I want to begin with one of the most famous quotes that some Churches of Christ have used. It is allegedly claimed by some that the following quote comes from Justin Martyr:
“The use of [instrumental] music was not received in the Christian churches, as it was among the Jews, in their infant state, but only the use of plain song. . . . Simply singing is not agreeable to children [the aforementioned Jews], but singing with lifeless instruments and with dancing and clapping is. On this account the use of this kind of instruments and of others agreeable to children is removed from the songs of the churches, and there is left remaining simply singing” (Justin Martyr? c.a. 139).
You will notice that there is no reference for this quote. The reason for this is because this quote is found nowhere in Justin’s writings. It has been long accepted by scholars and textual critics that this was not a quote from Justin Martyr. This was a “pseudo-Justinian” quote that came hundreds of years after Justin (McKinnon, James. Music in Early Christian Literature, p. 107; Ferguson, Everett. The Instrumental Music Issue, p. 95).
So, if this quote was not from Justin, then what did Justin Martyr have to say about music in Christian worship?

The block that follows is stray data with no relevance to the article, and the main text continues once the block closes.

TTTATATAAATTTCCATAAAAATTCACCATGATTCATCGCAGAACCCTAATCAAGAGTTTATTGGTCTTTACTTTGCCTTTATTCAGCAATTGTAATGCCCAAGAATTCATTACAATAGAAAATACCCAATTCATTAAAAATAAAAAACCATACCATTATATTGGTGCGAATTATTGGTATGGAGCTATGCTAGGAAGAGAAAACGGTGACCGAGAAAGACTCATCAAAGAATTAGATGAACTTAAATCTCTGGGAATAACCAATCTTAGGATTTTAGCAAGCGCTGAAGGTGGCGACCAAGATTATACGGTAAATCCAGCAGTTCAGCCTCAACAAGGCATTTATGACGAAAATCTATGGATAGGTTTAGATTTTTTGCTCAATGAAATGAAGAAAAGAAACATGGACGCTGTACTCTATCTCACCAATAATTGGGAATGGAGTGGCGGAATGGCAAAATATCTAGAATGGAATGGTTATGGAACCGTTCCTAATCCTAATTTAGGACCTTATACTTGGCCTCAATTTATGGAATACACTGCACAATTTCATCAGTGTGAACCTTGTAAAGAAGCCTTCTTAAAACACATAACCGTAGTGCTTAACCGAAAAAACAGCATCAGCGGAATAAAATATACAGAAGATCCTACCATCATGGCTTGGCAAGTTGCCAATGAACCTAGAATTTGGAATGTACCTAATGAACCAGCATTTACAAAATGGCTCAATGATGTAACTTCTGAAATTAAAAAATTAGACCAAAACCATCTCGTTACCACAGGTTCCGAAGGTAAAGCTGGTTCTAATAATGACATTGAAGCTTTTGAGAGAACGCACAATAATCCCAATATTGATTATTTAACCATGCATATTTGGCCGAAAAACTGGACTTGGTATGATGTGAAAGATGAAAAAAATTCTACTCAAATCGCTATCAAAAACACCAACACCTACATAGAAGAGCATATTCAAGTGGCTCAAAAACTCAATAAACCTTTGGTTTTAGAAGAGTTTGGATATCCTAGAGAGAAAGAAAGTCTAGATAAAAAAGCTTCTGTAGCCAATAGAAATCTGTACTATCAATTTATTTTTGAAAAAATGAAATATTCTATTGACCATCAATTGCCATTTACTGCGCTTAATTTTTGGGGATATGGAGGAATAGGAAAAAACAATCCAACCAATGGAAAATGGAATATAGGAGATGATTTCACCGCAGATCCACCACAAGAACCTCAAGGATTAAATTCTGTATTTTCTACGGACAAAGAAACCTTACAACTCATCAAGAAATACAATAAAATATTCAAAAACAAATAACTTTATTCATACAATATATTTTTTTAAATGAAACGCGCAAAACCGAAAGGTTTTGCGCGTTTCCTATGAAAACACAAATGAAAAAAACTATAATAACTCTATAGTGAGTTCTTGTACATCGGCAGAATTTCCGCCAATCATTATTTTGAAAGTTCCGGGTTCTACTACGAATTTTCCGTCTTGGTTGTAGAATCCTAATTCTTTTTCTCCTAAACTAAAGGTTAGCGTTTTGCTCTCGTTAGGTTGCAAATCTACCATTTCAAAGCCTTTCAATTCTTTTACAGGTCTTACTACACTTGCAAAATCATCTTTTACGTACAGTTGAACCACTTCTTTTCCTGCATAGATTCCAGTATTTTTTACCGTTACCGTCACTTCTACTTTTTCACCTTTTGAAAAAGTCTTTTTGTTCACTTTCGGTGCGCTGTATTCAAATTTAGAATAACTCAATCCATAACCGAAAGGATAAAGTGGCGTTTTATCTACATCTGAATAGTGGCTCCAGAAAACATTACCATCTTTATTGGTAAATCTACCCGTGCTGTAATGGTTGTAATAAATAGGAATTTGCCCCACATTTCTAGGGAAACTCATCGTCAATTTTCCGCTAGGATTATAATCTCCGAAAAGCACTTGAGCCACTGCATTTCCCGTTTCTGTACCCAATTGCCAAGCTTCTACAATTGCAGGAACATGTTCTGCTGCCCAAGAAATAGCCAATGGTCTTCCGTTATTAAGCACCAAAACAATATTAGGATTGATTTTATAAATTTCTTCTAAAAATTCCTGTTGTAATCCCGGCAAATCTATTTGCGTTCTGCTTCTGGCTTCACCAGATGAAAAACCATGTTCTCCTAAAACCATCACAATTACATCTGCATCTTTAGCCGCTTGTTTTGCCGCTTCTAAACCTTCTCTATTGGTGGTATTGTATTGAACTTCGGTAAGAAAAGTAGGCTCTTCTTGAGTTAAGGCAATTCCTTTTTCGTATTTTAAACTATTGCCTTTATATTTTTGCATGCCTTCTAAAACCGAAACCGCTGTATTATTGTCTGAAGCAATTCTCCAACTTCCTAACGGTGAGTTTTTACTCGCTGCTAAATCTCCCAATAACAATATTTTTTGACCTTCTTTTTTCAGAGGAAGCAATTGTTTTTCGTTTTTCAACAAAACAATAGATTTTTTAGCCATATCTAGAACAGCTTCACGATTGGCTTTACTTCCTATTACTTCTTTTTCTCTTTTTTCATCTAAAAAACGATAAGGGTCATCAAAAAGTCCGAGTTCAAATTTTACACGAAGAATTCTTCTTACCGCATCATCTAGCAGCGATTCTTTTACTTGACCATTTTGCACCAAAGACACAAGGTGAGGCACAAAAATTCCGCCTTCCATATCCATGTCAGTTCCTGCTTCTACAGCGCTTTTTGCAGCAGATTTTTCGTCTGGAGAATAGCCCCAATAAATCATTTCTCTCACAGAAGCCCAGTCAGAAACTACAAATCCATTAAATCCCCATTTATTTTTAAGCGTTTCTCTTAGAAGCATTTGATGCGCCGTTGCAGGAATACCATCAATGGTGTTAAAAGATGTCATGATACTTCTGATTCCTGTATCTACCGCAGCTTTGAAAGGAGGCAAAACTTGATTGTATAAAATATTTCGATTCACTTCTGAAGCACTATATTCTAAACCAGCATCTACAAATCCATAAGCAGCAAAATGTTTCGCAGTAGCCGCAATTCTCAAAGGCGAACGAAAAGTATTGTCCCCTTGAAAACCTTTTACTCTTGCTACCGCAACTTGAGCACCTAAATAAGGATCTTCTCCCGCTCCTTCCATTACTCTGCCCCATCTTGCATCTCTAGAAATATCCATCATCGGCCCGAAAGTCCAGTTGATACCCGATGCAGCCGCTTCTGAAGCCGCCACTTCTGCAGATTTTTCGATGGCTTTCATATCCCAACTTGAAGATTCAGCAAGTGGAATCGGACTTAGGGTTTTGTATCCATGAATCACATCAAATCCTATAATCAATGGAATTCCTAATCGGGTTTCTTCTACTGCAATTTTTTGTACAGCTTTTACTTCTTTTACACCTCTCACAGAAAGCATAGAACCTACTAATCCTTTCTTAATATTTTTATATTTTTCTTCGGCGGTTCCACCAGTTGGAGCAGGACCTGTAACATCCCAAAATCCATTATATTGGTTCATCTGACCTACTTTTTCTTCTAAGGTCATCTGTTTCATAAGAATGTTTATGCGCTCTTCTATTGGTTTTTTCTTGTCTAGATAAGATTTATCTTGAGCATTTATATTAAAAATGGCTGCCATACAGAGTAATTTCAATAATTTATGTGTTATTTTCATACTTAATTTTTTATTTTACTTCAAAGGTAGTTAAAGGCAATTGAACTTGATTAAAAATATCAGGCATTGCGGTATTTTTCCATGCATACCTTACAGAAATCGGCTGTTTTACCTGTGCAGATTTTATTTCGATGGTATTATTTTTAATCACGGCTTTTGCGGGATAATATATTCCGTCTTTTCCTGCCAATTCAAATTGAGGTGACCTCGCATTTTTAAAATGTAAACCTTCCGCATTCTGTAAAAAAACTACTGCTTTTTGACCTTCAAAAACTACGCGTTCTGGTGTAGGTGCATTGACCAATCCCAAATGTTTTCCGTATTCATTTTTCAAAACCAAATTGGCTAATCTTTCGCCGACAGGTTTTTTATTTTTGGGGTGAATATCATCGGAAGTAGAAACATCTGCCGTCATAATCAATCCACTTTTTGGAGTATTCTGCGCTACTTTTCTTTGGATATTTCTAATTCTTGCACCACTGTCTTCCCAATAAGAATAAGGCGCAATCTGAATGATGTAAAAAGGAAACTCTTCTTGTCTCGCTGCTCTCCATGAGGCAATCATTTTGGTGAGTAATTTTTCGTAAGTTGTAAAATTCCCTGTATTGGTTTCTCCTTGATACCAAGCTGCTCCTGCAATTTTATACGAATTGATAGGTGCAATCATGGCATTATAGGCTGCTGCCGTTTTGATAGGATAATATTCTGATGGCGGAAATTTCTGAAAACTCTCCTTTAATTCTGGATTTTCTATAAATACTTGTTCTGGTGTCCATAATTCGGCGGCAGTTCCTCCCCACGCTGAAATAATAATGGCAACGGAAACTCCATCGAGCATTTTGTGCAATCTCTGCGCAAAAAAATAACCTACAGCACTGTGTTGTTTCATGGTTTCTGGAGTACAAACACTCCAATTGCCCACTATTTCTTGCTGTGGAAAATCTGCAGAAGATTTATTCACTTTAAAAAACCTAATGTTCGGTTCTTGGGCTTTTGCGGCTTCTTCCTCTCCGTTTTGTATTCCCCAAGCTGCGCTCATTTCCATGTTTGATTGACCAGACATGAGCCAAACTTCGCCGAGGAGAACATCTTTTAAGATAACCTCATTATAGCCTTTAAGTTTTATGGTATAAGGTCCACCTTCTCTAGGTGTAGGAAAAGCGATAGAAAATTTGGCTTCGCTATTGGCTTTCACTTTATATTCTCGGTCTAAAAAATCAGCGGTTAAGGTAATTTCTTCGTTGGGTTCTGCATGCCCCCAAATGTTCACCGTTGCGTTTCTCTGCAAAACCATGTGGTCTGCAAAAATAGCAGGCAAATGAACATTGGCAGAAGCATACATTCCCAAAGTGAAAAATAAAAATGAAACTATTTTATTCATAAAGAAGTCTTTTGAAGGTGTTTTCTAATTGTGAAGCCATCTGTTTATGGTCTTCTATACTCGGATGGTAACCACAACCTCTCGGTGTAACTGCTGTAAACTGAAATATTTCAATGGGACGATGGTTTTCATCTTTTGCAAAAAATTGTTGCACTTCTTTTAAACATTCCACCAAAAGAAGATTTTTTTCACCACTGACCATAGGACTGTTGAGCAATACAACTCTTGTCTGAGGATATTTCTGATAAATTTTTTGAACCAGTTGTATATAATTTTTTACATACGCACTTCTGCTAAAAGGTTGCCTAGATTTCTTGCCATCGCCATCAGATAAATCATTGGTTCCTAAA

“As the Spirit urges those from all the earth who recognize this salutary mystery – i.e., the sufferings of Christ, through which he saved them – to sing (adontes) and play the harp (psallontes) continually” (Justin Martyr, c.a. 139. Dialogue with Trypho, a Jew, 74. translated – Dr. Walter L. Straub: Wilbur Fields, The Glorious Church A Study of Ephesians, College Press: 1960, p. 211).
Other writings of Justin Martyr show that he understood that the Greek word “psallo” did not exclude playing because the phrase “David sung (εψαλλεν) them” in his Dialogue is the identical Greek phrase from the Septuagint in 1 Samuel 16:23 and 19:9 where David played an instrument before the Lord. (Dialogue with Trypho, a Jew, 29; 1 Samuel 16:23; 19:9). Therefore, Justin Martyr (c.a. 139) didn’t condemn instruments in worship, he spoke positively about them!
Now let us move on to Clement of Alexandria (c.a. 190). He was also an early church writer. What did he have to say about instruments in the church?
“For the apostle adds again, ‘Teaching and admonishing one another in all wisdom, in psalms, and hymns, and spiritual songs, singing with grace in your heart to God.’ And again, ‘Whatsoever ye do in word or deed, do all in the name of the Lord Jesus, giving thanks to God and His Father.’ This is our thankful revelry. And even if you wish to sing and play to the harp or lyre, there is no blame.” (Ante-Nicene Fathers, vol. 2, p. 249)